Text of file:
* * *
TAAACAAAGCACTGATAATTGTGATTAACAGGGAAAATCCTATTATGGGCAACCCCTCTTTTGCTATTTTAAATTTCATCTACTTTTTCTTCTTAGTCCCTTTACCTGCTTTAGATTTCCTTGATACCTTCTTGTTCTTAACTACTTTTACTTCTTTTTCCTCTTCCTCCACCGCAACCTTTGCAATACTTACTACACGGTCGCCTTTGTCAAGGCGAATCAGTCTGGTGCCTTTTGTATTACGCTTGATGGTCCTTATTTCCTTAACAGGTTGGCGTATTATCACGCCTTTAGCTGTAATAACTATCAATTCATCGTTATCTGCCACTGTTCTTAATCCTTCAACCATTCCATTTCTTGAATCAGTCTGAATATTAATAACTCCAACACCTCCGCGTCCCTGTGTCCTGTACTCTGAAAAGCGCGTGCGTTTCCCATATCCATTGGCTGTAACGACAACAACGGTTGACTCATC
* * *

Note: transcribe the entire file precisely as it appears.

TAAACAAAGCACTGATAATTGTGATTAACAGGGAAAATCCTATTATGGGCAACCCCTCTTTTGCTATTTTAAATTTCATCTACTTTTTCTTCTTAGTCCCTTTACCTGCTTTAGATTTCCTTGATACCTTCTTGTTCTTAACTACTTTTACTTCTTTTTCCTCTTCCTCCACCGCAACCTTTGCAATACTTACTACACGGTCGCCTTTGTCAAGGCGAATCAGTCTGGTGCCTTTTGTATTACGCTTGATGGTCCTTATTTCCTTAACAGGTTGGCGTATTATCACGCCTTTAGCTGTAATAACTATCAATTCATCGTTATCTGCCACTGTTCTTAATCCTTCAACCATTCCATTTCTTGAATCAGTCTGAATATTAATAACTCCAACACCTCCGCGTCCCTGTGTCCTGTACTCTGAAAAGCGCGTGCGTTTCCCATATCCATTGGCTGTAACGACAACAACGGTTGACTCATC